Partly shot on location, the picture has several impressive battle sequences and a fairly engrossing story, but the dramatic conflict between Wayne's Grierson-esque Colonel and William Holden's vaguely pacifist army doctor is trite and unappealing, while Wayne's relationship with Southern Belle Constance Towers is simply not believable.
Still, there are plenty of interesting things going on in The Horse Soldiers and this Blu-ray release is particularly welcome. MGM's DVD version from May 2001 was matted to 1.66:1 but not 16:9 enhanced, making this 50GB, 1080p presentation a considerable upgrade. The lone extra feature is a trailer, but at least it's in high-def, too.
Former railroad builder John Marlowe (Wayne) is now a colonel in the Union Army, charged by Gen. William T. Sherman (a role Wayne would himself play in How the West Was Won in 1962, in the segment of that film directed by John Ford) to destroy the depot at Newton Station and as much rail line as possible along the way, thus effectively cutting off the strategically important Vicksburg.
Marlowe feels saddled by a newly-assigned regimental surgeon, Maj. Henry Kendall (William Holden), whom Marlowe believes will only slow him down. He had intended on leaving his wounded behind, even knowing they'd likely be imprisoned in the notorious Andersonville. (Mild Spoilers) Marlowe hasn't trusted doctors since the death of his wife on the operating table, and his extreme antipathy toward Kendall otherwise isn't really warranted and plays as both strained and artificial, with a lot of "Get off my back!" shouting to no good end.
On Confederate soil, the horse soldiers soon reach the plantation of Miss Hannah Hunter (The Naked Kiss's Constance Towers) who, shocked, exclaims, "Them's Yankees!" She wins over most of Marlowe's staff with her exaggerated southern hospitality; serving fried chicken, she leans toward Wayne in her low-cut dress, coyly asking, "What is your preference? The leg ... or the breast?"
Kendall's not buying it, however, and later he catches Hannah and her slave Lukey (Althea Gibson*) eavesdropping on Marlowe's plans to continue south to Baton Rouge after hitting Newton Station. Unhappily, Marlowe is forced to take Hannah and Lukey with them.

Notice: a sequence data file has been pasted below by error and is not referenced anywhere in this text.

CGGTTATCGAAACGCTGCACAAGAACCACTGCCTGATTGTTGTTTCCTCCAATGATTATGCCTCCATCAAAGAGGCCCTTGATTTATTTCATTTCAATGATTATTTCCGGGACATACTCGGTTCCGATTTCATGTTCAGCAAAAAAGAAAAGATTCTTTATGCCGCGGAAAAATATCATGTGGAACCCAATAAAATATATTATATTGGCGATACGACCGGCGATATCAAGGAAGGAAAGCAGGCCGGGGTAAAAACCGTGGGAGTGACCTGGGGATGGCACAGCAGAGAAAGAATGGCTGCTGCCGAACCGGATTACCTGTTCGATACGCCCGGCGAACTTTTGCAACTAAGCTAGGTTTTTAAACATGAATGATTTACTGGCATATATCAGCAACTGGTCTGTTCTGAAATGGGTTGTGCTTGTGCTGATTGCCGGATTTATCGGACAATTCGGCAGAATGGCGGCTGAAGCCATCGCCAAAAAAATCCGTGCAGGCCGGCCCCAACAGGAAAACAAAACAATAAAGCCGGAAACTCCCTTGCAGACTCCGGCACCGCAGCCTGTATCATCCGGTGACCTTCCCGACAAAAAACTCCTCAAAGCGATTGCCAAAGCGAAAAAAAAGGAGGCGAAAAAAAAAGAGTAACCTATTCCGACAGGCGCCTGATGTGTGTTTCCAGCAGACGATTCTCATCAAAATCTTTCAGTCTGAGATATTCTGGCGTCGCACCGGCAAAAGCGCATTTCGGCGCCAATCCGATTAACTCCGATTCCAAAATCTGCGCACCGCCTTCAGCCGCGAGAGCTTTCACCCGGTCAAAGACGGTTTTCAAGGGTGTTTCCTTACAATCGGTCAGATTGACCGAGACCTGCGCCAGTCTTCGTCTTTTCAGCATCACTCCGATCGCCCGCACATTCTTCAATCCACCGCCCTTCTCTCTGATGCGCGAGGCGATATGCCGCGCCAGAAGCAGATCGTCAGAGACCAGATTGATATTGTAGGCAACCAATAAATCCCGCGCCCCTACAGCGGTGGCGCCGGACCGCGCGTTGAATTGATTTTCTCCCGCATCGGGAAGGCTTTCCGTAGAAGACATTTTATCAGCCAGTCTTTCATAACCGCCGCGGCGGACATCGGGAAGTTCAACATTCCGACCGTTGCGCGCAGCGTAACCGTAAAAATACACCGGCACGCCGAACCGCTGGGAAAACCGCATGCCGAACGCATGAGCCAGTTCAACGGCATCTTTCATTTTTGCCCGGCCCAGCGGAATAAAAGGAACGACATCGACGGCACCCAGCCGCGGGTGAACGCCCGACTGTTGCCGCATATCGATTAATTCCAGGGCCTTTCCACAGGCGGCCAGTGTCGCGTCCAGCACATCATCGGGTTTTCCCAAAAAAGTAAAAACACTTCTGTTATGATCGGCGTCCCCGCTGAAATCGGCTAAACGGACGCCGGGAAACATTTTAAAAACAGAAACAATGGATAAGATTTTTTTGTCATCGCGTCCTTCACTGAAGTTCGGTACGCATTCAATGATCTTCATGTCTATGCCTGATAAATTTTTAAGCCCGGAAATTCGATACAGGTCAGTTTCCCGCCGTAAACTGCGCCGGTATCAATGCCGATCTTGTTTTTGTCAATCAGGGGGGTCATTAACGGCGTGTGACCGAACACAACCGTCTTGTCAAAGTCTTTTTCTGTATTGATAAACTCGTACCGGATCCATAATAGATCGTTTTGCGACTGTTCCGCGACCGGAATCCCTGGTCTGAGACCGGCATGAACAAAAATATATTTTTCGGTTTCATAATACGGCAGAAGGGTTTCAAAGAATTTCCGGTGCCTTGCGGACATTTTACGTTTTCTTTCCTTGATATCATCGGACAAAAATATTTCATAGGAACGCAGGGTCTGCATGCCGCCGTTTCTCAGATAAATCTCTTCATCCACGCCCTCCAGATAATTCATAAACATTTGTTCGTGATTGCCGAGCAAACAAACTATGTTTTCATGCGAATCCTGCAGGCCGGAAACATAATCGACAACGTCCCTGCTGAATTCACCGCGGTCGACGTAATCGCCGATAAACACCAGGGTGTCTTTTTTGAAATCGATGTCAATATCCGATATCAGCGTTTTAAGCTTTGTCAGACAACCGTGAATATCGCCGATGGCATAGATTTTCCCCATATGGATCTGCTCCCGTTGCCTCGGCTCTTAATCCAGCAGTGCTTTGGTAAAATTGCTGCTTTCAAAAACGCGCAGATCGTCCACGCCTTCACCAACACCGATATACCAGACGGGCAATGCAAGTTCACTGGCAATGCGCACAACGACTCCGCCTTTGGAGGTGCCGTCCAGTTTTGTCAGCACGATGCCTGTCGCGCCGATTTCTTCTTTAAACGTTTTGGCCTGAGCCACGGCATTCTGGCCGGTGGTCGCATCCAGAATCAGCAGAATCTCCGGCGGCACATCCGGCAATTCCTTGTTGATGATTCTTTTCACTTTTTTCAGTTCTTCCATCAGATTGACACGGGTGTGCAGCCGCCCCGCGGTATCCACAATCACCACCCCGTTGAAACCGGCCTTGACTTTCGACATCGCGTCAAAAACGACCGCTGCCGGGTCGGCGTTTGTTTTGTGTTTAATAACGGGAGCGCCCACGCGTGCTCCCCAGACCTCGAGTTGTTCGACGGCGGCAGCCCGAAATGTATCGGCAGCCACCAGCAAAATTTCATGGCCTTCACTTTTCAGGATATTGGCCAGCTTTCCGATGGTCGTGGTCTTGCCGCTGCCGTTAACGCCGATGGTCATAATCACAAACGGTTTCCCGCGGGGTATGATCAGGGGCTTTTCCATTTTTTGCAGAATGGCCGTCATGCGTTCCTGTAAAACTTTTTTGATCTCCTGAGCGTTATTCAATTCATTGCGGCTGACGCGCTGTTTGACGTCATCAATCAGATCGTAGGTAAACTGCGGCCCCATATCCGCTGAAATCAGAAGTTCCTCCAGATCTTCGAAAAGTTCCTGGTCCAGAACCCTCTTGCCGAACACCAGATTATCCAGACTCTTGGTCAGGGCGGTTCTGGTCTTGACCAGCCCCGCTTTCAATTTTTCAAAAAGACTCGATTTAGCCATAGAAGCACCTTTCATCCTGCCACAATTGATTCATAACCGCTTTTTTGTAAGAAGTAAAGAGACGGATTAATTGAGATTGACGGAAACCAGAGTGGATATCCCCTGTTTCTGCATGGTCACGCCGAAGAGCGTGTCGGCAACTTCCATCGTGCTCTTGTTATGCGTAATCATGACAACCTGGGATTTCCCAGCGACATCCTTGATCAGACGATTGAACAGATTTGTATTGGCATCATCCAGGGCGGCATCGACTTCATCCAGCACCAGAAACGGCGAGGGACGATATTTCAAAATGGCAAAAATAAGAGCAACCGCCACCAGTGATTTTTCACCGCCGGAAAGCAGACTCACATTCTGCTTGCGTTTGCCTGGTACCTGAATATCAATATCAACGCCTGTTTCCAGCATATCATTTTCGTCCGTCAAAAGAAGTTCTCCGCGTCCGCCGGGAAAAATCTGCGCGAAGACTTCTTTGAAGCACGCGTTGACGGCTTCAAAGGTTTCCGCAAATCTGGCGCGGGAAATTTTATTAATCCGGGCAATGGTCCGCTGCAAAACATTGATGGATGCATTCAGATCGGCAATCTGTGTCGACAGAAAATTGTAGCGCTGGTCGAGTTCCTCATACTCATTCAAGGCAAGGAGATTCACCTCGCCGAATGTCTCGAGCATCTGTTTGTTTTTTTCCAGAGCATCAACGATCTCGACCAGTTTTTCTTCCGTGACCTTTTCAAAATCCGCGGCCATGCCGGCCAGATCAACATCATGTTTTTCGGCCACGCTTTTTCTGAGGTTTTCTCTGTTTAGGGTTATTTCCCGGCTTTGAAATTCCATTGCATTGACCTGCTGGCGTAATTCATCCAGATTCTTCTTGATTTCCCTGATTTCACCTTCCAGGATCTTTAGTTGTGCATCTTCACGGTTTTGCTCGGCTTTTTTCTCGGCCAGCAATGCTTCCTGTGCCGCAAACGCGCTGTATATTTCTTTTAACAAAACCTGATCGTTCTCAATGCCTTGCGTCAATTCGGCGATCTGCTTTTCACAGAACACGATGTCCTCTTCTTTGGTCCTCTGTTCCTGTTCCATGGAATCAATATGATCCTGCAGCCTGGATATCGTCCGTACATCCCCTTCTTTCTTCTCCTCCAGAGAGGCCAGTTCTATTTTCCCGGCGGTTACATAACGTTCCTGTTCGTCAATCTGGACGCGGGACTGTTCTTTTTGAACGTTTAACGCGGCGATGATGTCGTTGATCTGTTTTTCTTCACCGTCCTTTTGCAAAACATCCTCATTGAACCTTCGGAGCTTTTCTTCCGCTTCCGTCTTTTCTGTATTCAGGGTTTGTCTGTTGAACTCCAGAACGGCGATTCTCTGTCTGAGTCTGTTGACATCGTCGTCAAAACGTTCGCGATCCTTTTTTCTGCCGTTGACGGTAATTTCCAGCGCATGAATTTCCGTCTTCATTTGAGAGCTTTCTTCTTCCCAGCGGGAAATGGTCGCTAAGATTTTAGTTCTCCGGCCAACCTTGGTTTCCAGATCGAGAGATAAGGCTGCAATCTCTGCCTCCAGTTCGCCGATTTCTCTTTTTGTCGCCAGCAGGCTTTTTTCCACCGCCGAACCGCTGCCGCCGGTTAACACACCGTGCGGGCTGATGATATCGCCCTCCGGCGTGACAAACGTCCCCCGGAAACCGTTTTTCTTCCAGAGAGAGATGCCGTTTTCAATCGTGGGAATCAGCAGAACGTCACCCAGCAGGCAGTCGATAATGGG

Filmed on location in Natchitoches Parish, Louisiana and Natchez, Mississippi - though Gibson's scenes were filmed in Hollywood to spare her the embarrassment of racial segregation - The Horse Soldiers never really gels. The reason often given for this is an accident on the set: Ford reluctantly allowed an aging stuntman/bit player named Fred Kennedy to double for William Holden in a fall. Kennedy broke his neck and died on the way to the hospital. Kennedy's pointless death drove Ford into a deep depression, which by this time meant seriously hitting the sauce.
He ordered his crew back to Hollywood even though there were still 19 more shooting days left. Three weeks later, Ford rushed through the rest of production in the San Fernando Valley northwest of Hollywood, reportedly wrapping the film a single day.**
But even before Kennedy's death there were other problems. Wayne's wife at the time, Pilar, attempted suicide while they were in Louisiana, and yet another contributing fact was that Ford simply hated the script: "You know where we ought to make this picture? Lourdes. It's going to take a miracle to pull it off." He only agreed to make it if some changes were made to the script, including jettisoning its upbeat ending for a more realistic, downbeat one. That rewritten scene is quite effective and better reflects the pain and the sacrifices suffered on both sides during the war, just as Ford had wanted. It's too bad he didn't insist that the whole script reflect this same spirit.
Ford's usual stock company is in the picture, including Ken Curtis, Hank Worden, Carleton Young, Russell Simpson, etc., though unlike Ford's other U.S. Cavalry films there's almost no broad comedy. O.Z. Whitehead has a nice part as Holden's medical assistant; Denver Pyle and Strother Martin have a good scene as wily Confederate deserters; and Willis Bouchey, frequent Perry Mason judge, is effective as a pompous colonel-politician.
Video & Audio
Presented in 1.66:1 format, which appears correct, on Blu-ray The Horse Soldiers is a big step up from the earlier DVD release. The image is slightly grainier than most spherical widescreen color films of the period, but it's still significantly sharper and the colors (original lab work by De Luxe) truer than all previous home video editions. William Clothier's cinematography is attractive; note the beauty of the two-shot of Wayne and Holden at 1:42:22. Ford uses a lot of dissolves, and at every dissolve the movie pops out of and back into clarity. During these dissolves (and other process shots) the image gets significantly softer and dupey-looking, but this is only mildly distracting. The mono DTS-HD Master Audio is more than adequate; Spanish and French mono tracks are available, along with English and French subtitles. My Japanese PlayStation 3 went straight to unlisted Japanese menu and subtitle options. The disc is region "A" encoded.
The only supplement is a trailer, also in high-def, which amusingly notes the release of two - count 'em, two - record album tie-ins in full stereo.
The $3.98 million production (of which Wayne and Holden each received $750,000 and 20% of the profits, superstar wages back then) was a popular success but not a profitable one, grossing $10.2 million in North America alone but earning rentals of about $3.9 million. It's a mixed bag, but for individual scenes and to finally get to see it in high-definition, The Horse Soldiers is definitely worth a look. Recommended.
**This information from Randy Roberts and James S. Olson's recommended John Wayne, American.